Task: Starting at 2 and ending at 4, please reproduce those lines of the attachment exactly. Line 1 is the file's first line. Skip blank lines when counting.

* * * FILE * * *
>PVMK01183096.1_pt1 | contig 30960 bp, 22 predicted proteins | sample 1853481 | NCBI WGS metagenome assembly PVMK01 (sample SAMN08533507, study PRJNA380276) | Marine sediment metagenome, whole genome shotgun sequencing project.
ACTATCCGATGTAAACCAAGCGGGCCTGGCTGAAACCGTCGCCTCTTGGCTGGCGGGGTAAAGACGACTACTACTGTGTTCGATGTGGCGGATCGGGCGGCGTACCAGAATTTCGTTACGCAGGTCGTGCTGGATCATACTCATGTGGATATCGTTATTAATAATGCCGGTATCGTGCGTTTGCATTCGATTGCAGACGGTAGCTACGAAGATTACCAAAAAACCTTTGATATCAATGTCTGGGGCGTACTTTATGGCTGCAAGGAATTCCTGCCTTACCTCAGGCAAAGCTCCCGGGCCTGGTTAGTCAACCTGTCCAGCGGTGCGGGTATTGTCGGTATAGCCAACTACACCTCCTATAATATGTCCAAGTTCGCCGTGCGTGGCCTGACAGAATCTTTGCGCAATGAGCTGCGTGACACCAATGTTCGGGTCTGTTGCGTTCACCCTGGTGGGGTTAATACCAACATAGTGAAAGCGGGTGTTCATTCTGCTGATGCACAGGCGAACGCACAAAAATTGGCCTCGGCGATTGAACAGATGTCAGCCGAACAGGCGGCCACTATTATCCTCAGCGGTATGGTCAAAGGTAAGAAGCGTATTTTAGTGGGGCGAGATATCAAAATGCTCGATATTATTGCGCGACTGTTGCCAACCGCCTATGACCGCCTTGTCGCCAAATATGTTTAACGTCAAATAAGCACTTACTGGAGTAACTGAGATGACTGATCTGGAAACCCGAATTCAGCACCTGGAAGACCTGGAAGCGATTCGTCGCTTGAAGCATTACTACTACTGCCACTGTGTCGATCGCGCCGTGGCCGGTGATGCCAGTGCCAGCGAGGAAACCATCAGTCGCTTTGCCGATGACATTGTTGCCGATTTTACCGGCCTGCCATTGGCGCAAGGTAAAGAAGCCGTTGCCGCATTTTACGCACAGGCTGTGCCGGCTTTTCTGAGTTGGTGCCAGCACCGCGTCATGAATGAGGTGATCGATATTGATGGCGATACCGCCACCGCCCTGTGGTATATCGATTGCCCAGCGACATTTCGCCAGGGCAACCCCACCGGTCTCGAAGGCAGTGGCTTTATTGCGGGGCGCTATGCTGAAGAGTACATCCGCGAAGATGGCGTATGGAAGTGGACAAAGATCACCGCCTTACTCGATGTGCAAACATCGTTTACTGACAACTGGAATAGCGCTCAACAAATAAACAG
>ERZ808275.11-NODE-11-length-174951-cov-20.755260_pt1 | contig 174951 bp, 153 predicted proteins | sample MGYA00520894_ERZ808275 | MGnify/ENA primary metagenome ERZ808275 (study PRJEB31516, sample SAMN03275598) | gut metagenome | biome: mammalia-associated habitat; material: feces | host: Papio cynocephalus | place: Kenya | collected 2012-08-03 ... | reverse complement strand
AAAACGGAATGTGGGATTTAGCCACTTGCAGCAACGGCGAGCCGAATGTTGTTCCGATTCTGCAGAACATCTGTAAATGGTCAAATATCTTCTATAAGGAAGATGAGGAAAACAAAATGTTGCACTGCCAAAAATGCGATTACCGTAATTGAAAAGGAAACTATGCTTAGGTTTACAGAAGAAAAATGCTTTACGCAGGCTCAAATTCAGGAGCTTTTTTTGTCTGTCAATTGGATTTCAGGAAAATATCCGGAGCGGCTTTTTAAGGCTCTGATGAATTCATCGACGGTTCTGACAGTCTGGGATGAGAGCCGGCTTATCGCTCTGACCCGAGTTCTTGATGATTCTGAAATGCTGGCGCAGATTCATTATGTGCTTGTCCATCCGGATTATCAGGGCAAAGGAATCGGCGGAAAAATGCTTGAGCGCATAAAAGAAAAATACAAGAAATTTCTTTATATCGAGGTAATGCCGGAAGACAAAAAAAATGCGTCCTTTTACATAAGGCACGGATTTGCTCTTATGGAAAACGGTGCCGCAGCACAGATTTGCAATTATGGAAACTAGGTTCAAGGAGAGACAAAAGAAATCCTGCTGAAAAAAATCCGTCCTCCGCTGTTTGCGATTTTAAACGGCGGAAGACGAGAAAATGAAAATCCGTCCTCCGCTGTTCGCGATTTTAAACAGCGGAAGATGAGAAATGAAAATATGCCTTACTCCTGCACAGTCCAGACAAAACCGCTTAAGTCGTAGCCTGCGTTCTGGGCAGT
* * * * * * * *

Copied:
ACTATCCGATGTAAACCAAGCGGGCCTGGCTGAAACCGTCGCCTCTTGGCTGGCGGGGTAAAGACGACTACTACTGTGTTCGATGTGGCGGATCGGGCGGCGTACCAGAATTTCGTTACGCAGGTCGTGCTGGATCATACTCATGTGGATATCGTTATTAATAATGCCGGTATCGTGCGTTTGCATTCGATTGCAGACGGTAGCTACGAAGATTACCAAAAAACCTTTGATATCAATGTCTGGGGCGTACTTTATGGCTGCAAGGAATTCCTGCCTTACCTCAGGCAAAGCTCCCGGGCCTGGTTAGTCAACCTGTCCAGCGGTGCGGGTATTGTCGGTATAGCCAACTACACCTCCTATAATATGTCCAAGTTCGCCGTGCGTGGCCTGACAGAATCTTTGCGCAATGAGCTGCGTGACACCAATGTTCGGGTCTGTTGCGTTCACCCTGGTGGGGTTAATACCAACATAGTGAAAGCGGGTGTTCATTCTGCTGATGCACAGGCGAACGCACAAAAATTGGCCTCGGCGATTGAACAGATGTCAGCCGAACAGGCGGCCACTATTATCCTCAGCGGTATGGTCAAAGGTAAGAAGCGTATTTTAGTGGGGCGAGATATCAAAATGCTCGATATTATTGCGCGACTGTTGCCAACCGCCTATGACCGCCTTGTCGCCAAATATGTTTAACGTCAAATAAGCACTTACTGGAGTAACTGAGATGACTGATCTGGAAACCCGAATTCAGCACCTGGAAGACCTGGAAGCGATTCGTCGCTTGAAGCATTACTACTACTGCCACTGTGTCGATCGCGCCGTGGCCGGTGATGCCAGTGCCAGCGAGGAAACCATCAGTCGCTTTGCCGATGACATTGTTGCCGATTTTACCGGCCTGCCATTGGCGCAAGGTAAAGAAGCCGTTGCCGCATTTTACGCACAGGCTGTGCCGGCTTTTCTGAGTTGGTGCCAGCACCGCGTCATGAATGAGGTGATCGATATTGATGGCGATACCGCCACCGCCCTGTGGTATATCGATTGCCCAGCGACATTTCGCCAGGGCAACCCCACCGGTCTCGAAGGCAGTGGCTTTATTGCGGGGCGCTATGCTGAAGAGTACATCCGCGAAGATGGCGTATGGAAGTGGACAAAGATCACCGCCTTACTCGATGTGCAAACATCGTTTACTGACAACTGGAATAGCGCTCAACAAATAAACAG
>ERZ808275.11-NODE-11-length-174951-cov-20.755260_pt1 | contig 174951 bp, 153 predicted proteins | sample MGYA00520894_ERZ808275 | MGnify/ENA primary metagenome ERZ808275 (study PRJEB31516, sample SAMN03275598) | gut metagenome | biome: mammalia-associated habitat; material: feces | host: Papio cynocephalus | place: Kenya | collected 2012-08-03 ... | reverse complement strand
AAAACGGAATGTGGGATTTAGCCACTTGCAGCAACGGCGAGCCGAATGTTGTTCCGATTCTGCAGAACATCTGTAAATGGTCAAATATCTTCTATAAGGAAGATGAGGAAAACAAAATGTTGCACTGCCAAAAATGCGATTACCGTAATTGAAAAGGAAACTATGCTTAGGTTTACAGAAGAAAAATGCTTTACGCAGGCTCAAATTCAGGAGCTTTTTTTGTCTGTCAATTGGATTTCAGGAAAATATCCGGAGCGGCTTTTTAAGGCTCTGATGAATTCATCGACGGTTCTGACAGTCTGGGATGAGAGCCGGCTTATCGCTCTGACCCGAGTTCTTGATGATTCTGAAATGCTGGCGCAGATTCATTATGTGCTTGTCCATCCGGATTATCAGGGCAAAGGAATCGGCGGAAAAATGCTTGAGCGCATAAAAGAAAAATACAAGAAATTTCTTTATATCGAGGTAATGCCGGAAGACAAAAAAAATGCGTCCTTTTACATAAGGCACGGATTTGCTCTTATGGAAAACGGTGCCGCAGCACAGATTTGCAATTATGGAAACTAGGTTCAAGGAGAGACAAAAGAAATCCTGCTGAAAAAAATCCGTCCTCCGCTGTTTGCGATTTTAAACGGCGGAAGACGAGAAAATGAAAATCCGTCCTCCGCTGTTCGCGATTTTAAACAGCGGAAGATGAGAAATGAAAATATGCCTTACTCCTGCACAGTCCAGACAAAACCGCTTAAGTCGTAGCCTGCGTTCTGGGCAGT